Yenisel Rodríguez Perez
In Cuban elementary education there is an institution that strives to instill state and government values in students enrolled in the first through the sixth grades. This subject is known by students and teachers by the name Los Pioneros, (The Pioneers.)
The educational program for this class is divided into two cycles. The first is aimed at “Moncada students,” who are enrolled in first through the third grades. The second cycle, more sophisticated and demanding, is directed toward students in the fourth through the sixth grades: these are the “Jose Marti students.”
The evaluation of “Pioneers” is monthly and is carried through a very peculiar contest. Unlike conventional competitions, participation in it is accomplished through no more than handing in work to one’s teacher. These results will end up being permanently archived after having been recorded in the evaluative inquiries of students, teachers and school principals.
The works (mainly drawings, poetry and short essays) have to draw on the epic events of the Cuban Revolutions and its heroes now sculpted in stone and metal. Any creative initiatives by students must be related to the political anniversaries of the month.
The official Cuban ideological line has established a daily calendar of political anniversaries related to the interests of the state and the government. Every day, month and year has a repertoire of social and political rituals of remembrance.
For the “Pioneer” subject, the recollection of such anniversaries is its reason for being. The essence of the institution is to build an ethical conviction molded from educational and social ideals of epic events that serve as the background or support Cuban socialist society, with many of those sagas led by those still in power. Students must learn, internalize and practice the revolutionary values that are marked on those anniversaries.
“Pioneer” activities are conducted on a weekly basis. Of the four classes per month, one is broadcast on TV, usually on a Friday. It serves as a teaching guide for teachers as well as students.
“Pioneer” activities also include a monthly self-critical analysis by the students. In the “Pioneer Assembly,” each student will take the floor in front of all their classmates and assess their school performance. Then the assembly will comment for or against the assessments given by the student.
In these gatherings, the achievers and non-achievers of the month are identified. Taken into account in these Pioneer Assemblies are all of the school’s activities and rules of discipline, attendance, punctuality and academic performance. In addition—as could be expected—the understanding and application of the official ideology is a key topic.
There are symbolic awards for those children who cumplir (fulfill their duties). These distinctions are named “The Fourth of April” and “The Kiss of the Homeland.” In the first case, up to two students can be selected per classroom. “The Four of April” refers to the Cuban Pioneers’ Day.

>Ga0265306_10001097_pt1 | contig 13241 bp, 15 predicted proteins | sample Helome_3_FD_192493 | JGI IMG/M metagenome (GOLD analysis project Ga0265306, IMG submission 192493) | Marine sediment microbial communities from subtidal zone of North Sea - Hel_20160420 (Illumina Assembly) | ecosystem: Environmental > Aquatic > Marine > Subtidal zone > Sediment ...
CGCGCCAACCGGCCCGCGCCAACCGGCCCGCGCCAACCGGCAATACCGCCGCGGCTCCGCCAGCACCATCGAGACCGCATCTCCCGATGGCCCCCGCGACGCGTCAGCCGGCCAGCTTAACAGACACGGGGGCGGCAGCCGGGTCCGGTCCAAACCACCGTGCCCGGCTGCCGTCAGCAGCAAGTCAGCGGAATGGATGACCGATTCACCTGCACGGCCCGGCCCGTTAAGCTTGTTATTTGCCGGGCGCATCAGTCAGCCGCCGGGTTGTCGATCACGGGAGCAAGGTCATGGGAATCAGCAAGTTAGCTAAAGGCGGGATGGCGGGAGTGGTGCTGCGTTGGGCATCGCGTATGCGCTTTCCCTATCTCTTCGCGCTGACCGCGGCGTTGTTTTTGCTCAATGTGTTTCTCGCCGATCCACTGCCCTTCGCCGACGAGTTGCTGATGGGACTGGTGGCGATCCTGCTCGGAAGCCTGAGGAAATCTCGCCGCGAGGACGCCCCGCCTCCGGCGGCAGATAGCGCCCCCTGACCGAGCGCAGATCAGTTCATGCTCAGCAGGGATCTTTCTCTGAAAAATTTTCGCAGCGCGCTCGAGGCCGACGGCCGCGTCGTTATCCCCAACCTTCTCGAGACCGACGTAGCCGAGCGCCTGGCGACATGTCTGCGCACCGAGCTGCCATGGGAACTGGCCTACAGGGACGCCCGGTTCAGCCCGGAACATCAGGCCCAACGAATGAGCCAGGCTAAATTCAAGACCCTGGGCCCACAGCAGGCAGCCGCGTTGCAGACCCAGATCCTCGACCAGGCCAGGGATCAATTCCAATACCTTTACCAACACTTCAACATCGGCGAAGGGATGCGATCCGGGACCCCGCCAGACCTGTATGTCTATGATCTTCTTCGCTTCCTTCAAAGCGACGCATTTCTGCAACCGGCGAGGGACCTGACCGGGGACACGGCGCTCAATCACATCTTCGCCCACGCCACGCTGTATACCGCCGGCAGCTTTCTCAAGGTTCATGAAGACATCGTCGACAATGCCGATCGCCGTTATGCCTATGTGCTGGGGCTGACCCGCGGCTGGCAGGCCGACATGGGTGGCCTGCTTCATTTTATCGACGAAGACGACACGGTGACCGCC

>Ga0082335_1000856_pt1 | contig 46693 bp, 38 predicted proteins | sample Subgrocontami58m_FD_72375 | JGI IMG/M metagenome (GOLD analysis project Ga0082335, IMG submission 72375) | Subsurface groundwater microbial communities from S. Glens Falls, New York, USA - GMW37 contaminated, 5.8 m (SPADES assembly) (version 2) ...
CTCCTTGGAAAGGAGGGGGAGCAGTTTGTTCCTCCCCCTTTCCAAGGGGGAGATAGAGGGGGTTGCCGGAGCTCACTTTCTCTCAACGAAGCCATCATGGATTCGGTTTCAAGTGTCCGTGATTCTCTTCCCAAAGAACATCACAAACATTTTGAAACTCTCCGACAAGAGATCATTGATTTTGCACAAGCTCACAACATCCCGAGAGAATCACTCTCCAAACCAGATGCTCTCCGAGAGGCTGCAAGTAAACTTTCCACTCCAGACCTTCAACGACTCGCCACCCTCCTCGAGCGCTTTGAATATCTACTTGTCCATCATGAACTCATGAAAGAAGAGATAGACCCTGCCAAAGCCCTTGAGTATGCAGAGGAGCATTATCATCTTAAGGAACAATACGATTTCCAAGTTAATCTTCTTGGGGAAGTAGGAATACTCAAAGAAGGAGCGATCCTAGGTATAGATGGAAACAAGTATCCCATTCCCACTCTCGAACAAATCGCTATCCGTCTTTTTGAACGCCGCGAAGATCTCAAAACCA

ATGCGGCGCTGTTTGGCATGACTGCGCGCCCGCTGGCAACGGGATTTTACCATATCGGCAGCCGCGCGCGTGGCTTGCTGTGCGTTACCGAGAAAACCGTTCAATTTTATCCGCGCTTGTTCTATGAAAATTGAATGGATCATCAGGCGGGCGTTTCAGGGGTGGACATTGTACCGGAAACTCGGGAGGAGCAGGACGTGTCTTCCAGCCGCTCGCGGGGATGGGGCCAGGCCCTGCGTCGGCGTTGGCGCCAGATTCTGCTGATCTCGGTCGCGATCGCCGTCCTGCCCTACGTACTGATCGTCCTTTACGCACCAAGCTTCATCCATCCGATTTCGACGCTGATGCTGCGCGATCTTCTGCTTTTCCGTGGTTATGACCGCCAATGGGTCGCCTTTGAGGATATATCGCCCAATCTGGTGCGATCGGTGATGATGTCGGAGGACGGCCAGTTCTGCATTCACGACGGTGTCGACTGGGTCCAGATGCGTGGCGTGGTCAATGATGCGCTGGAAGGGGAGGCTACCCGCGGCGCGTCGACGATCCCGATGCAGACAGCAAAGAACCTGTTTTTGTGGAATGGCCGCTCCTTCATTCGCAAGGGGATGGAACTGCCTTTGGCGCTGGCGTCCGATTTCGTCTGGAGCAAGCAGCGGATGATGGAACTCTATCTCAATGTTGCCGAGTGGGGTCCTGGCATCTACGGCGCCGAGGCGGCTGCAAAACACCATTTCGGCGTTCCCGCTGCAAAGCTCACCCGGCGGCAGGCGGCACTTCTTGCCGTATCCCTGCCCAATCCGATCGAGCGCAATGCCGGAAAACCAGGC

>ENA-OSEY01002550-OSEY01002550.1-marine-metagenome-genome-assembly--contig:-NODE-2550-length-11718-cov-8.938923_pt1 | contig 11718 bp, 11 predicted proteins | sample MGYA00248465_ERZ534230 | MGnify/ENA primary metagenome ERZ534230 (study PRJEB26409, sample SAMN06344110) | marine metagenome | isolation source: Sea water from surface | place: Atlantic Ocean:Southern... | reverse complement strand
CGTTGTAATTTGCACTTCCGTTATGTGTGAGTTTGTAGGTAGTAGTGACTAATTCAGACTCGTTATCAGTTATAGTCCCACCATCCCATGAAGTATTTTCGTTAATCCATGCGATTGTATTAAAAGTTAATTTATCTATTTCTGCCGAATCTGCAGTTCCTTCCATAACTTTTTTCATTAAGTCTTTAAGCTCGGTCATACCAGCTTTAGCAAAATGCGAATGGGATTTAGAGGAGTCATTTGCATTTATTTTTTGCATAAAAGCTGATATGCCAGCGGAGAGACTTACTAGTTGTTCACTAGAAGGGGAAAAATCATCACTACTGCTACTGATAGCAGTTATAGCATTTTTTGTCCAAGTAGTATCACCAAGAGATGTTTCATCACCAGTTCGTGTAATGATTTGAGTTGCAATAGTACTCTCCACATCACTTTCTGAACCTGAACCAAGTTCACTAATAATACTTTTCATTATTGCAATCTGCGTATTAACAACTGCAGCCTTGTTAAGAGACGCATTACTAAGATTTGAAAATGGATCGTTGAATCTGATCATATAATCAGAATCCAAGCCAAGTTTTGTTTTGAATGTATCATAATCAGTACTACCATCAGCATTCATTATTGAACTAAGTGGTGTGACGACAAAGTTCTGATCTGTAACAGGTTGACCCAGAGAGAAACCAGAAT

“The Kiss of the Homeland” is the highest distinction awarded by the “Pioneer” institution. It is awarded to only one student in each class level and it represents the height of political commitment to the status quo. The distinction identifies the most well rounded student during that school year at the classroom level.
Important slogans blazoned by this institution include “Patriotism,” “Homeland or Death” and “State or Death”
These notions instill a sense of death for children under the age of 11 – despite the fact they’re too young to understand the idea of political self-immolation or sacrifice. Nonetheless, the children must recreate drawings and stories about how individual interests are subordinated to the interests of the state and government. The homeland is the modern king to which the schoolchildren will serve faithfully, like Musketeers, but ones who honor “study, work and the gun.” The sacred belief that “to die for the fatherland is to live” is displayed in the strokes of their watercolors and in the teddy bear metaphors.
Some students wonder whether if after dying for their country they’ll have time to play with neighborhood friends or to ask their father or mother for a loving kiss. Perhaps they’ll also be questioned for being faint of heart in the face of the never-ending immersion in the system’s obsession with death.
The “Pioneer” institution aims to teach Cuban elementary students that there exist glorious deaths, ones that you don’t exactly see in a PlayStation game.
Maybe the slower students will confuse “glorious” with “candy,” though this would make the political sacrifice required by their teachers more bearable.